Woman Walk the Line: A Book About Creative Women for Creative Women

“Music, like water, often moves and shapes us without ever realizing it; let this be an opening for your own consideration.”
—Holly Gleason, from Woman Walk the Line: How the Women in Country Music Changed Our Lives.

Cover photo of the book Woman Walk the Line: How the Women in Country Music Changed Our LivesWriters find inspiration everywhere, and music is no exception. In Woman Walk the Line, the impressive cast of twenty-seven women writers, artists, musicians, and music executives consider deeply the ways in which their country music heroines have shaped their own lives.

I grew up in South Texas, and country music was the first genre I was exposed to. That is not a prerequisite for enjoying this book though. In fact, many of the contributors write about coming to country music in adulthood and sometimes reluctantly. They write about the roots of country music, the women behind the successful male artists, and the women of color who, until now, didn’t receive full credit for their contributions.

Former rock critic and music editor turned singer-songwriter Kandia Crazy Horse writes about willowy mother of the “Cactus Rose” style, Rita Coolidge. Writer, independent radio producer, and mother Ali Berlow writes about how Emmylou Harris led her through early motherhood, grief after the loss of a friend, and the beginning of her writing career. Singer-songwriter Grace Potter reflects on Linda Rondstadt as a comfort and a role model of authenticity. Current Country Music Association vice president and former Miami Herald reporter, Wendy Pearl, riffs on Patty Loveless as a light during a period of transformation and uncertainty that called for the type of boldness so many women in country music seem to exude effortlessly.

Each contributor focuses on a single artist and digs into what about that artist’s music and life resonates. What inspires. What the lesson is. There is much crossover in these lessons too. The themes that emerge include grit, moxie, and confidence despite the odds or one’s roots. Many of the writers in this collection write some version of “a girl like me wasn’t supposed to end up here, but I did” – and the “here” changes from essay to essay, from singing on a stage, bearing an impressive job title at The Rock & Roll Hall of Fame, or being a music critic—dream jobs all of them. “Here” for all twenty-seven of these essayists is also right here in this book, participating in a discussion about female artists, their unique challenges, their personal and musical aesthetics, their relationships with men, and their interaction with fans and the public. Reading one essay after another, suddenly dreams seem more attainable—and it’s all set to a soulful soundtrack. You will likely be prompted to stop and listen to the songs mentioned, as I did.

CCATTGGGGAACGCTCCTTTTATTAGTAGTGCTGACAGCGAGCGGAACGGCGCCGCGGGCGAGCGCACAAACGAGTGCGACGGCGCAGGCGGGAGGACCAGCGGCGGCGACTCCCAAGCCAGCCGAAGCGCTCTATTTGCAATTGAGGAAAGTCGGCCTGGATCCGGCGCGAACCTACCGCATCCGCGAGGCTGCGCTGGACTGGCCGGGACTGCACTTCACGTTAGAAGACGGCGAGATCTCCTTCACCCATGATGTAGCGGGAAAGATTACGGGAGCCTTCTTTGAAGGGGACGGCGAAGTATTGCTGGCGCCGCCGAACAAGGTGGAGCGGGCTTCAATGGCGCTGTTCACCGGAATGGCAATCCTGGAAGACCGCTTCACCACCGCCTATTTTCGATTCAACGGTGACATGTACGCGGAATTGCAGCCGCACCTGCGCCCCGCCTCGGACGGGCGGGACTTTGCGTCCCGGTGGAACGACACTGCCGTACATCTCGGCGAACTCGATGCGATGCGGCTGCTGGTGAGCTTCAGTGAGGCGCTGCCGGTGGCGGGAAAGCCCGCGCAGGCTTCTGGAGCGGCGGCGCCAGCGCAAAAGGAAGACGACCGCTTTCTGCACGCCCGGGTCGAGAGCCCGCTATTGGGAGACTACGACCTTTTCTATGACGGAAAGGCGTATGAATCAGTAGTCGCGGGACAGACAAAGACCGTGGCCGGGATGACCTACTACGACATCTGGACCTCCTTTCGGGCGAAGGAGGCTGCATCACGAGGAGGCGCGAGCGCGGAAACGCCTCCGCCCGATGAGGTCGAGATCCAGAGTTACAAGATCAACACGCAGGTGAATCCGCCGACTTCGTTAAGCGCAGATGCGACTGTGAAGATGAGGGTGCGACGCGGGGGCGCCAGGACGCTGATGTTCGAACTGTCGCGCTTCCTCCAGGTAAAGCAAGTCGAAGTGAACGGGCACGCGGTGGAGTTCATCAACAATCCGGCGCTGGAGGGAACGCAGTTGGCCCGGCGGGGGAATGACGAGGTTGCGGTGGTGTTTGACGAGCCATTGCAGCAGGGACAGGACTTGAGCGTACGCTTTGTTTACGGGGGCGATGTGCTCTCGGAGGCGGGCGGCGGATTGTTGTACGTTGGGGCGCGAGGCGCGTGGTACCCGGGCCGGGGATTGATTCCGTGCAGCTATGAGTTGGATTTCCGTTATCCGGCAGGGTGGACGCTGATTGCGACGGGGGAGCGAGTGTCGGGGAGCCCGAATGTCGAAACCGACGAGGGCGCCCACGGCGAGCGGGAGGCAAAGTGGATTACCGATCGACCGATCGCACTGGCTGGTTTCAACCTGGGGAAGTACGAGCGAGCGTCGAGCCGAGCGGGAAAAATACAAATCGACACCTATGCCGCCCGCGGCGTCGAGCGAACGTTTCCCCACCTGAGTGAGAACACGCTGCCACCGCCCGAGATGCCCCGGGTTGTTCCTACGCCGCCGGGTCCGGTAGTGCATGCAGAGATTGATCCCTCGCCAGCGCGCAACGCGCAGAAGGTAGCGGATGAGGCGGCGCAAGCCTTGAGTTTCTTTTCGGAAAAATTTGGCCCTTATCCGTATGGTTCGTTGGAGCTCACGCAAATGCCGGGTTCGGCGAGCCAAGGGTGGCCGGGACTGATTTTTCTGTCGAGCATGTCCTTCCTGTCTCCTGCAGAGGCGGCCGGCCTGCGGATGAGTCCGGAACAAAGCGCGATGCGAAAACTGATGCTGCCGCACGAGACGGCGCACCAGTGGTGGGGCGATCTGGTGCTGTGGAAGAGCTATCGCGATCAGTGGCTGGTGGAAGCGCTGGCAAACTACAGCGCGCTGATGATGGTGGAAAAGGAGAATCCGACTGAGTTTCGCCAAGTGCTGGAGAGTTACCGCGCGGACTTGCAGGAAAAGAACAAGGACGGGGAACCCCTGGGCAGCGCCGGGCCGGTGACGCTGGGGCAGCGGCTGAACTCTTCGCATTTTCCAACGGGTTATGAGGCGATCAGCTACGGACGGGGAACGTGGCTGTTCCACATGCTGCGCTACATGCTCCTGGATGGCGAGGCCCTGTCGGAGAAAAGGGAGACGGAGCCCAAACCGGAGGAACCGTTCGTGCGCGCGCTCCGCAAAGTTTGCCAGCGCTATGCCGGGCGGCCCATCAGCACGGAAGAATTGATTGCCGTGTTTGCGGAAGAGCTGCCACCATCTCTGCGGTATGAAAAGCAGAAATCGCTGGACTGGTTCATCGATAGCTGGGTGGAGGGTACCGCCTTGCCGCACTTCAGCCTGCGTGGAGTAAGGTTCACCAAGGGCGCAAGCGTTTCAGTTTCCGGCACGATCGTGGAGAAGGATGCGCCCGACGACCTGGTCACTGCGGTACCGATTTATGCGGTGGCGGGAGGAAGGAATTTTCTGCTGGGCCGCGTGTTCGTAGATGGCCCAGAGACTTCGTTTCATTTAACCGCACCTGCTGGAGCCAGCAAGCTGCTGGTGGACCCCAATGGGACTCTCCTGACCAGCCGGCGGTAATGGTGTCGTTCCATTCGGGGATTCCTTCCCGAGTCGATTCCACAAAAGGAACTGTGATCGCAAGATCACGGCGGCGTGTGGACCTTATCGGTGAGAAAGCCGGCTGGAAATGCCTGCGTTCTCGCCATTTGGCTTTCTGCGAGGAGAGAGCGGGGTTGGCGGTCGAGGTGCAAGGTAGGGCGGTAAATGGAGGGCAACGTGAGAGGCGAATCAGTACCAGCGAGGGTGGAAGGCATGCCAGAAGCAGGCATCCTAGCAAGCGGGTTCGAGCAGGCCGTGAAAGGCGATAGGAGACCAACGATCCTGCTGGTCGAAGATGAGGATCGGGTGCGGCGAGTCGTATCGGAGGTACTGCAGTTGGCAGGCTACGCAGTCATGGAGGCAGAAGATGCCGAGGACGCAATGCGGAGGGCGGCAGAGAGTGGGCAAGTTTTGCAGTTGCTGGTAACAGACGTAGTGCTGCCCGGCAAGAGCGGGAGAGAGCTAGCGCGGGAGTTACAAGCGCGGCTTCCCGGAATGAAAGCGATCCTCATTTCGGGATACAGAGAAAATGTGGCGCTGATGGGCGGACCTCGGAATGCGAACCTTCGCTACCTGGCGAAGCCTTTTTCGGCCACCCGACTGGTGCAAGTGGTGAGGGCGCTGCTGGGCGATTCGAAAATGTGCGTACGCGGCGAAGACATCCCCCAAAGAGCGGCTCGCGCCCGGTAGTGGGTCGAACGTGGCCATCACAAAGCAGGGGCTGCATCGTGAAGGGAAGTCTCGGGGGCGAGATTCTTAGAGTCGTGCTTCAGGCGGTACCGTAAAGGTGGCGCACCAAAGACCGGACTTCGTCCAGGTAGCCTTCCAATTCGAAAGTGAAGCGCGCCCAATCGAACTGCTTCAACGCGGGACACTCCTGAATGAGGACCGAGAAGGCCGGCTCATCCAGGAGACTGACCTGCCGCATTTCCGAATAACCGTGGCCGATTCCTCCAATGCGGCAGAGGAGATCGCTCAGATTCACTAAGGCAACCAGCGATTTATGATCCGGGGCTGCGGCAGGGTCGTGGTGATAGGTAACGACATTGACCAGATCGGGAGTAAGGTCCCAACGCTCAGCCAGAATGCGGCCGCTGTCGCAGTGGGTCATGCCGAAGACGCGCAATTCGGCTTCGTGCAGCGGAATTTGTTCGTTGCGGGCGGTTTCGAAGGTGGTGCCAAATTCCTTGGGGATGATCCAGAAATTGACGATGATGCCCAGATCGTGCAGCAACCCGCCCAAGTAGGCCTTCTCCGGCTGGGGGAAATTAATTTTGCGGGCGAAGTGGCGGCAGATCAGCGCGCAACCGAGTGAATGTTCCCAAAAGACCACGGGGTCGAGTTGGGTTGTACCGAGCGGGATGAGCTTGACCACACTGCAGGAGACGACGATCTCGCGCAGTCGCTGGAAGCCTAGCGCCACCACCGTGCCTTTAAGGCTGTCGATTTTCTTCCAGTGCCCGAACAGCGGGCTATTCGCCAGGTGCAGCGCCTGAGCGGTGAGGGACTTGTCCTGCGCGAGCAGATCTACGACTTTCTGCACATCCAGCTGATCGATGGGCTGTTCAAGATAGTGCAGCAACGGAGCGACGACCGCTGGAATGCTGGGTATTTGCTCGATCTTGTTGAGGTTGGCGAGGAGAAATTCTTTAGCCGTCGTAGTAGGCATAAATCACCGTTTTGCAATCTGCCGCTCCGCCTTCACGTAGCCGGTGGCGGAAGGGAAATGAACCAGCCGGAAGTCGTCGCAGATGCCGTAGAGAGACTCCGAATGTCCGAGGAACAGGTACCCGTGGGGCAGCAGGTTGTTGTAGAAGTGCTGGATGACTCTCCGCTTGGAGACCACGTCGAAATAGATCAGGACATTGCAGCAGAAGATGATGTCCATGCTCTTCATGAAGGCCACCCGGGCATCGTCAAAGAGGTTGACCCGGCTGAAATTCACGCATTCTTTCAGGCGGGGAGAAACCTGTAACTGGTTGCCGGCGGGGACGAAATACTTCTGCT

The collection editor herself, Holly Gleason, contributes two essays, one about her unlikely admiration of Tanya Tucker. Another, written under her songwriting pen name, Lady Goodman, explores the emergence of her friend and the formidable legend Lucinda Williams as a light for the author: “Honest and real. It felt good when you put the record on, heard a life you were living described with simple eloquence. Realized your mundane was poetry, and someone you knew was great, just because they were. And just because you knew them, because your lives were mundane, that didn’t mean there wasn’t magic there.”

Indeed, the magic of this essay anthology is that the women writing the essays inspire the reader in the same ways their country music heroines inspired them. These writers may have, at one time, been afraid to take chances, switch careers, enter male-dominated fields, but thanks to the inspiration of women in country music, they are now doing, being, writing, and dominating.

As a writer in the middle of my own series of recent breakthroughs (sorry to be vague, but I’ll leave it right there), I cannot recommend this book enough to women in every creative field.

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